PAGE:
If a person dies without having a Will, there is a chance that the estate will not be distributed in accordance with the deceased’s wishes.

Dying without a Will in South Africa, means your deceased estate will be administered under the Intestate Succession Act 81 of 1987 (“Act”), also known as the rules of intestate succession.

There are 5 rules relating to intestate succession:

  1. In the case where the deceased is survived by only a spouse, the spouse will inherit the full estate
  2. In the case where the deceased is survived by only descendants, the estate will be equally distributed between the descendants
  3. In the case where the deceased had a spouse and descendants, the spouse will get a child share or R250 000 whichever is the greatest, and the balance will be distributed equally between the descendants
  4. In the case where the deceased had no spouse nor descendants, his/her parents, aunts/uncles and or siblings will inherit the estate in equal shares
  5. In the case where the deceased had no spouse, descendants, aunts/uncles and or siblings, his/her closest relatives will inherit in equal shares


If the deceased had no relatives, the funds will be placed in the Guardians fund for a period of 30 years.  If no relative claims the money, the money will be distributed to the State.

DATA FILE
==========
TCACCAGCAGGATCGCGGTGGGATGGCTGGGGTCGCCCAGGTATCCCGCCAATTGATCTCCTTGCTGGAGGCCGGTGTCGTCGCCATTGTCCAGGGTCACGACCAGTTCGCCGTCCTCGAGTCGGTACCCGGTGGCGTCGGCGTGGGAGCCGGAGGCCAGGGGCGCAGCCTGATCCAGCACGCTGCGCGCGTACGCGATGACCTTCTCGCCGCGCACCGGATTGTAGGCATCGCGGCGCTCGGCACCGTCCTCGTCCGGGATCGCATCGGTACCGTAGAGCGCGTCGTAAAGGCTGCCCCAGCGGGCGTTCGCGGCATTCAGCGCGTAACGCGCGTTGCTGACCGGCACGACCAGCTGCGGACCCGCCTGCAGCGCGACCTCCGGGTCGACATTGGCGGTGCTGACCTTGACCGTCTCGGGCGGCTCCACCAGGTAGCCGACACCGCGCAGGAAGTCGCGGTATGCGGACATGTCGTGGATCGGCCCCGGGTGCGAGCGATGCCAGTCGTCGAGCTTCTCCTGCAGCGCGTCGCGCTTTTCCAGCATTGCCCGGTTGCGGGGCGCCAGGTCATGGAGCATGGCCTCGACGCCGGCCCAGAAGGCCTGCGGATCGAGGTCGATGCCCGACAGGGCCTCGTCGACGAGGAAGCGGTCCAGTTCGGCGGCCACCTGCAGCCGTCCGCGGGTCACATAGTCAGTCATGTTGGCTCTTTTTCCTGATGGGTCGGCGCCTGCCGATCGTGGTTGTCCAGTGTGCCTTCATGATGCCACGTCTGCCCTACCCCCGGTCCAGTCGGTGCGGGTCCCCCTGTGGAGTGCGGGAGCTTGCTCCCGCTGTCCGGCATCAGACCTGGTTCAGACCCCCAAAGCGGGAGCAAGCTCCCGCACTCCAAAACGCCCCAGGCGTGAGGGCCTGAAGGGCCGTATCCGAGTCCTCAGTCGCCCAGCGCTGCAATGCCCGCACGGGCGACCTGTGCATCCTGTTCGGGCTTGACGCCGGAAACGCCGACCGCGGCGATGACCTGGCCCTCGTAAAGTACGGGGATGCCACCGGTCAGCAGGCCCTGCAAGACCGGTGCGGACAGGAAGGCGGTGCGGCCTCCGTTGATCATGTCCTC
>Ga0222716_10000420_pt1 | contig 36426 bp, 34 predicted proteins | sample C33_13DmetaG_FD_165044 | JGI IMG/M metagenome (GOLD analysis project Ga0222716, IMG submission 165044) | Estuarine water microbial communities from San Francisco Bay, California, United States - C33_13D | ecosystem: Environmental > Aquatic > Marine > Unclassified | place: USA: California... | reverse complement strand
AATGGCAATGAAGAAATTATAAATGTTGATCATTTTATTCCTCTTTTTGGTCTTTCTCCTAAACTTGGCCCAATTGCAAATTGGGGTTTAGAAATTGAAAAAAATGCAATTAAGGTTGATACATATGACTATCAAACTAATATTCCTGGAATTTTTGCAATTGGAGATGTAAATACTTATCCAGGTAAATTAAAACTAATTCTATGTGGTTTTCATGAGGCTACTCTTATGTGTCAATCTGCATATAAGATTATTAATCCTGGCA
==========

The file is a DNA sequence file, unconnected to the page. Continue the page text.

Can an adopted child or a child born out of wedlock inherit under the Intestate Act?

In terms of common law, only a person’s blood relations were entitled to inherit intestate. The Act now provides that adopted children and children born out of wedlock are entitled to inherit intestate.

Do you need an Executor if you die Intestate?

An executor is normally nominated in your Will. When a person dies intestate an executor still needs to be appointed. One of the intestate heirs can be nominated as the executor, although the final decision will be made by the Master of the High Court.

In conclusion to the above, it is advisable to have a Will, drafted by a professional in the field, setting out how you wish your estate to be divided in the event of your death. This will prevent, unnecessary costs and delays in winding up your estate and ensure that the assets are distributed to your intended beneficiaries.

Jacomi Du Plessis

Supervisor, Deceased Estates, Johannesburg

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